Sixteen-year-old Kayla plans to spend her summer hanging out on the beach in Santa Barbara and stealing whatever she wants, whenever she wants it. Born with the ability to move things with her mind — things like credit cards, diamond rings, and buttons on cash registers — she has become a master shoplifter. She steals to build up a safety net, enough money for her and her mom to be able to flee if her dad finds them again. Well, that, and the thrill of using her secret talents.
But her summer plans change when she's caught stealing by a boy named Daniel — a boy who needs her help and is willing to blackmail her to get it. Daniel has a talent of his own. He can teleport, appearing anywhere in the world in an instant, but he lies as easily as he travels. Together, they embark on a quest to find and steal an ancient incantation, written on three indestructible stones and hidden millennia ago, all to rescue Daniel's kidnapped mother. But Kayla has no idea that this rescue mission will lead back to her own family — and to betrayals that she may not be able to forgive... or survive.
The Lost by Sarah Beth Durst (The Lost #1) - read 150 out of 350 pages
Lost your way?I've had a good track record with Sarah Beth Durst before (Drink, Slay, Love and Vessel) but these two newest novels both failed to work for me. Chasing Power was an early DNF thanks to a somewhat blah plot and some corny dialogue. The Lost just failed to grab my attention as well. I gave both books at least 150 pages but had to call it on both.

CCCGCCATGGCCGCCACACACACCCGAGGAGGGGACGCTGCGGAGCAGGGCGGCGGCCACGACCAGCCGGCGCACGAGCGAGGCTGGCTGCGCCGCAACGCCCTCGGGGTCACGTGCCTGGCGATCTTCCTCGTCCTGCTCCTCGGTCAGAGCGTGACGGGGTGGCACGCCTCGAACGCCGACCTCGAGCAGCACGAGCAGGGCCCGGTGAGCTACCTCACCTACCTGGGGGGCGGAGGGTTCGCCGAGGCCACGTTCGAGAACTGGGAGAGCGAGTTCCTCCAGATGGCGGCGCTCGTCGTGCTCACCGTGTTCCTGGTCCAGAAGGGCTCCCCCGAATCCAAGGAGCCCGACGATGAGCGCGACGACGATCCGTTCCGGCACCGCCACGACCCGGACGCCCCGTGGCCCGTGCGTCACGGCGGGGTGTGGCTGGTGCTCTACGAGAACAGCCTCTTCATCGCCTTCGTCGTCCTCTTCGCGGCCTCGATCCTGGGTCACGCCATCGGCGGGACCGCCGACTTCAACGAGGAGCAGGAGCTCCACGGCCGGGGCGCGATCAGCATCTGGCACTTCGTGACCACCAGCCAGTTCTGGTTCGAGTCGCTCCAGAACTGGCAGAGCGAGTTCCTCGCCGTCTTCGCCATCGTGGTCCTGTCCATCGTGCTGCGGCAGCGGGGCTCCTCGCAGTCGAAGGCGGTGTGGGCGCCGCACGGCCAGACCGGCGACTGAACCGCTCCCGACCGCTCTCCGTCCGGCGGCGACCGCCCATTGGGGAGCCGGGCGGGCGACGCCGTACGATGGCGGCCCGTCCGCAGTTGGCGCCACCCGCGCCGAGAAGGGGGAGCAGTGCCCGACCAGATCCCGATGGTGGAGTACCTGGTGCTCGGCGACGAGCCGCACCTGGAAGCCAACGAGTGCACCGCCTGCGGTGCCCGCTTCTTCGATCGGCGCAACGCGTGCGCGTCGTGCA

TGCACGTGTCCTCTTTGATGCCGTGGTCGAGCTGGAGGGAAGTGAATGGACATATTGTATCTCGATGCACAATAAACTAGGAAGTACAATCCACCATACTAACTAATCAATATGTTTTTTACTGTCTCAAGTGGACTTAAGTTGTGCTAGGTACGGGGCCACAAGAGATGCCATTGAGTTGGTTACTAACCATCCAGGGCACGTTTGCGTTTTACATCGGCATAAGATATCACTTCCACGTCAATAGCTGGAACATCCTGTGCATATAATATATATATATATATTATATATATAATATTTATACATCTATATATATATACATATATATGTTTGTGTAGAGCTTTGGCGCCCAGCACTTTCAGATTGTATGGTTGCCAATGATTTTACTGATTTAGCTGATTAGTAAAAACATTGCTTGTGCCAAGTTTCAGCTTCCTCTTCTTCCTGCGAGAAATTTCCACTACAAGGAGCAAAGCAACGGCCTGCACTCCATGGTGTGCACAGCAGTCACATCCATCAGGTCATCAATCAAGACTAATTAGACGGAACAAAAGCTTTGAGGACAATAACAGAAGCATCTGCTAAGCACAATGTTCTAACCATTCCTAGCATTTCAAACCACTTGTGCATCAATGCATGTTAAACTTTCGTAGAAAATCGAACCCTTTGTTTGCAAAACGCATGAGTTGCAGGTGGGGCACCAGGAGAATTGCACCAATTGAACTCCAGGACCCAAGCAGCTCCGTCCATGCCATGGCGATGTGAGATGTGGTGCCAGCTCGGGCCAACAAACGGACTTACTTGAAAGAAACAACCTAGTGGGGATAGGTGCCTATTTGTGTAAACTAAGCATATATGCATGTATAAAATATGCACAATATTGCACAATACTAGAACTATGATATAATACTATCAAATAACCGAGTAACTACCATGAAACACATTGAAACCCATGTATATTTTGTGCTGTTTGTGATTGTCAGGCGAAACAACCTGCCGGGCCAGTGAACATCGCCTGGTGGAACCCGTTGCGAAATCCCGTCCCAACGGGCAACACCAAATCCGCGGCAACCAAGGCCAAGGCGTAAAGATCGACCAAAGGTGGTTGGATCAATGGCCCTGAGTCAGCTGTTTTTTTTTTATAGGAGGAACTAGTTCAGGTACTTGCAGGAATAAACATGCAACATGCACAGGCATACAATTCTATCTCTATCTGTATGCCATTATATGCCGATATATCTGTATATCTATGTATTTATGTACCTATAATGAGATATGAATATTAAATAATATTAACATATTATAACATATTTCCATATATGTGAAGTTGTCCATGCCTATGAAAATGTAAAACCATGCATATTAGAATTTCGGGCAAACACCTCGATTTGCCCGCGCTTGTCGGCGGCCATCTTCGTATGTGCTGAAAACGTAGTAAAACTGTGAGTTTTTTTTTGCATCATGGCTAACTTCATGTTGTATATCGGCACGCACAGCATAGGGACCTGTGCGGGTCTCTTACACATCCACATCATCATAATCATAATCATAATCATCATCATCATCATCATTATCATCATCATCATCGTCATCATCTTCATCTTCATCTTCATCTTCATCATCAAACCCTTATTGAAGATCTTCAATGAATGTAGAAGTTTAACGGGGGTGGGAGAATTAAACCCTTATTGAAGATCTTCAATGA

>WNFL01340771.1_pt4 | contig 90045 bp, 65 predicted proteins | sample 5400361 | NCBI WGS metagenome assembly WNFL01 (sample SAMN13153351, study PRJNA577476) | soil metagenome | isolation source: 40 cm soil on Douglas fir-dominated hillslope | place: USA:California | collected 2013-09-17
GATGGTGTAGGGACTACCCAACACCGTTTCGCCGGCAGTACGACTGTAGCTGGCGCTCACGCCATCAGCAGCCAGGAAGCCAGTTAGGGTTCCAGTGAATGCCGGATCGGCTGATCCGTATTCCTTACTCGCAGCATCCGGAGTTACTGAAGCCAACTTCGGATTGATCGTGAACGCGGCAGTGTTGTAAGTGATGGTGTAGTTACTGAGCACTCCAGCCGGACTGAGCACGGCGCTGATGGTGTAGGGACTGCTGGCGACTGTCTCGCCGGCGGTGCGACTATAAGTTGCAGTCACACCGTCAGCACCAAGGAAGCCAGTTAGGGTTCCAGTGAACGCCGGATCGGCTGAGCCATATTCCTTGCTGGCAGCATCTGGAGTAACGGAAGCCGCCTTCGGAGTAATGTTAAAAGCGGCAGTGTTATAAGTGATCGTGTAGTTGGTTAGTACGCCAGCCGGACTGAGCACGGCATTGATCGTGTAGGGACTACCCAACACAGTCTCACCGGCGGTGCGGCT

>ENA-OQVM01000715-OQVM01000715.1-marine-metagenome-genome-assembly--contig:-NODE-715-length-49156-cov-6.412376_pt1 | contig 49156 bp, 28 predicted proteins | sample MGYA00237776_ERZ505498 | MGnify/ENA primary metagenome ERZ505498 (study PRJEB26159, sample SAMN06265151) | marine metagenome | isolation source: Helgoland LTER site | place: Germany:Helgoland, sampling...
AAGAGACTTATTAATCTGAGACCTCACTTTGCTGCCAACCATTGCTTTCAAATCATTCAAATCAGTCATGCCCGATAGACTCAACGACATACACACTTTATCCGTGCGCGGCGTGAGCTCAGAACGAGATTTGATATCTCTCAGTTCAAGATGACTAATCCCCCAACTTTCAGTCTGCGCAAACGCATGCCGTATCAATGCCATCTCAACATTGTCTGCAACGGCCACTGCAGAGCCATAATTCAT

Welcome to Lost.
It was supposed to be a small escape. A few hours driving before turning around and heading home. But once you arrive in Lost...well, it's a place you really can't leave. Not until you're Found. Only the Missing Man can send you home. And he took one look at Lauren Chase and disappeared.
So Lauren is now trapped in the town where all lost things go-luggage, keys, dreams, lives-where nothing is permanent, where the locals go feral and where the only people who don't want to kill her are a handsome wild man called the Finder and a knife-wielding six-year-old girl. The only road out of town is engulfed by an impassable dust storm, and escape is impossible....